To prevent asylum seekers from moving towards its borders, the European Union provided $110 million to Turkey to build a concrete wall and install additional monitoring equipment on its border with Iran.

In parallel, the operations carried out by the Turkish border authorities to turn irregular migrants back on their heels have become the main pattern for deterring migration.

In her article, the researcher referred to other cases in which refugees - including children - were injured or died while being transported by smugglers through Turkish territory.

It quoted an Afghan refugee she met in the Turkish city of Van as saying, "I was here when 70 people drowned in Lake Van, including a 6-month-old baby from Afghanistan."

Children queue for food at a temporary camp for migrants and refugees on the Greek-Macedonian border near the village of Idomeni (Reuters)

Police killing children

"We were all crying and we buried the little body in the local cemetery."

Augustova said she also heard stories of children killed when police opened fire on the vehicles they were traveling in or when they crashed.

Usually, officials of these countries describe the deaths and injuries of refugee children as accidents that occur due to the harsh terrain that the refugees cross and attacks by wild animals, or as a result of their dealings with smugglers.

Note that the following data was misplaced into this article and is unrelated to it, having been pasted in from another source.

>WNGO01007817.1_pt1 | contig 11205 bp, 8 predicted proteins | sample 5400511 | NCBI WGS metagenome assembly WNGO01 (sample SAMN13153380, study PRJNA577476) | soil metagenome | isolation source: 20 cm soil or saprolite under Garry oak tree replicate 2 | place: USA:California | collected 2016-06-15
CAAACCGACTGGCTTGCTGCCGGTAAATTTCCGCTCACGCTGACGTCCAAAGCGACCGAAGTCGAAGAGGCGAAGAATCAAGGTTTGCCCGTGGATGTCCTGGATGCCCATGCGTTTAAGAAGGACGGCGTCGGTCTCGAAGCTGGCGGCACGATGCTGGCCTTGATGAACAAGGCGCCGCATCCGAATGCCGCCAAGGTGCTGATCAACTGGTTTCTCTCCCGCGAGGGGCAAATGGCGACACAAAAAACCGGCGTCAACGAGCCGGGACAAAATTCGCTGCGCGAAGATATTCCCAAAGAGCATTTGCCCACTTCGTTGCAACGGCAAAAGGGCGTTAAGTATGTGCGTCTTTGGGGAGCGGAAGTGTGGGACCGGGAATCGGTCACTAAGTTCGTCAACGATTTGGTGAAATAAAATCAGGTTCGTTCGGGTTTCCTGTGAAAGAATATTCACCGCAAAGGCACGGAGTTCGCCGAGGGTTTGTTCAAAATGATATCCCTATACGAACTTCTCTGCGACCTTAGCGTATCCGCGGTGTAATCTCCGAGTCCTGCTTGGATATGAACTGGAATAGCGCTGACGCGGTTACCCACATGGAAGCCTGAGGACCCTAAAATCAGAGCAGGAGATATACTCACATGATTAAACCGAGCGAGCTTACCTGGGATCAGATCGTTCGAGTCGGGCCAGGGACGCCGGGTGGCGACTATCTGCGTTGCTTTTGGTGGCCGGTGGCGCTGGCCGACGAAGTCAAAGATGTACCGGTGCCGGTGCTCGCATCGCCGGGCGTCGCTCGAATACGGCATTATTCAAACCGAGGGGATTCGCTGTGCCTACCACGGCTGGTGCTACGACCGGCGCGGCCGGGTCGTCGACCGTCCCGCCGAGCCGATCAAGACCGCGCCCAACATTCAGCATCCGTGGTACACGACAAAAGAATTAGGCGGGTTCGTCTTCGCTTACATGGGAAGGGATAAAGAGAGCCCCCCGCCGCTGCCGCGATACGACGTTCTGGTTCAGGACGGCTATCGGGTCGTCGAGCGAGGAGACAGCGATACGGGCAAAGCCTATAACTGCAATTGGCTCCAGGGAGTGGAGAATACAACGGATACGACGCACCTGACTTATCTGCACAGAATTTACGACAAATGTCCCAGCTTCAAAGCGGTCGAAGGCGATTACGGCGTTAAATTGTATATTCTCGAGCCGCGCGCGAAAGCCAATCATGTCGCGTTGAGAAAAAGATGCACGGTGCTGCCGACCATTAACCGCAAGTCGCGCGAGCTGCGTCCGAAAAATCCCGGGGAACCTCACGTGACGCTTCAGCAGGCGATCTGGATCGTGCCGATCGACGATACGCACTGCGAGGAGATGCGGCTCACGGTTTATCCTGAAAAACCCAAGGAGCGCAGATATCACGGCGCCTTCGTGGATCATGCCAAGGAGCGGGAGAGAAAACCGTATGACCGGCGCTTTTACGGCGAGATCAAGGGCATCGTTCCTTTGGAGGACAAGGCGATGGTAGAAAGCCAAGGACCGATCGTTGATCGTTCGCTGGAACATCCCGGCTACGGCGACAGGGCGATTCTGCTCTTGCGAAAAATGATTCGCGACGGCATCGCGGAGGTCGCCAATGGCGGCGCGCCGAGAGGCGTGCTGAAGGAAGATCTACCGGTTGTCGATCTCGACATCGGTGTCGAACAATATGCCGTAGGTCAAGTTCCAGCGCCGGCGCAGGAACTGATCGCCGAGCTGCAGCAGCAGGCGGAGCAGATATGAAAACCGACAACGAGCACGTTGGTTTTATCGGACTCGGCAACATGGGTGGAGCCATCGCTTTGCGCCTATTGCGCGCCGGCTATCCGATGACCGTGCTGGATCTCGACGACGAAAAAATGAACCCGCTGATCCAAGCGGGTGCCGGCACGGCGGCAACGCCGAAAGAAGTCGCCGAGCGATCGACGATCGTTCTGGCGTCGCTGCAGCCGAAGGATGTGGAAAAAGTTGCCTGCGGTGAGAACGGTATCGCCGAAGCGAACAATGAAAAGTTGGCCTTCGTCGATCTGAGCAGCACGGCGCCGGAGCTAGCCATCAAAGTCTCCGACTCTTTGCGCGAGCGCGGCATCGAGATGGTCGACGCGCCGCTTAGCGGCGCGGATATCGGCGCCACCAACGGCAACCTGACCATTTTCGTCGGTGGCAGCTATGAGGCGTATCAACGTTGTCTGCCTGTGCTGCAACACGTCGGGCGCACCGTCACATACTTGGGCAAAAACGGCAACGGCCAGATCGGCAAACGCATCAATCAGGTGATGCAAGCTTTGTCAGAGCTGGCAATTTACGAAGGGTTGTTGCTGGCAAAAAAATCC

The authorities of the destination country tend to blame and prosecute parents for the deaths of their children, a practice that even officials of international aid agencies support.

The author quotes Vincent Cochetel, the special envoy for the United Nations High Commissioner for Refugees, as saying that the symbolic trial of parents for endangering their children "could lead to a serious change of attitude during the journeys of death".

The blame lies with the European countries

By adopting this narrative, EU governments and officials seek to absolve themselves of responsibility for the deaths of refugee children, but the blame falls on them, Augustova believes.

In her article on the Al Jazeera English website, the expert on immigration issues attributed putting children in such dangerous situations to the immigration policies and border controls pursued by the European Union with the aim of limiting the arrival of refugees to its countries.

She believed that children were dying at the border because of "violent" policies that were deliberately implemented to prevent them from exercising their right to asylum, as she put it.

This means - and still talking to the author of the article - that the deaths of children are not a coincidence, but are the result of "European Union strategies that prevent the arrival" of asylum seekers, in order to deprive them of the rights granted to them under international law.

At the end of her article, Augustova stresses the need for European officials to abandon violent closed border policies and develop safe and legal routes in cooperation with their main partners.

Instead of prosecuting parents who lost their children on dangerous migratory journeys, governments should hold accountable members of the security forces who commit illegal forcible returns and use violence against them.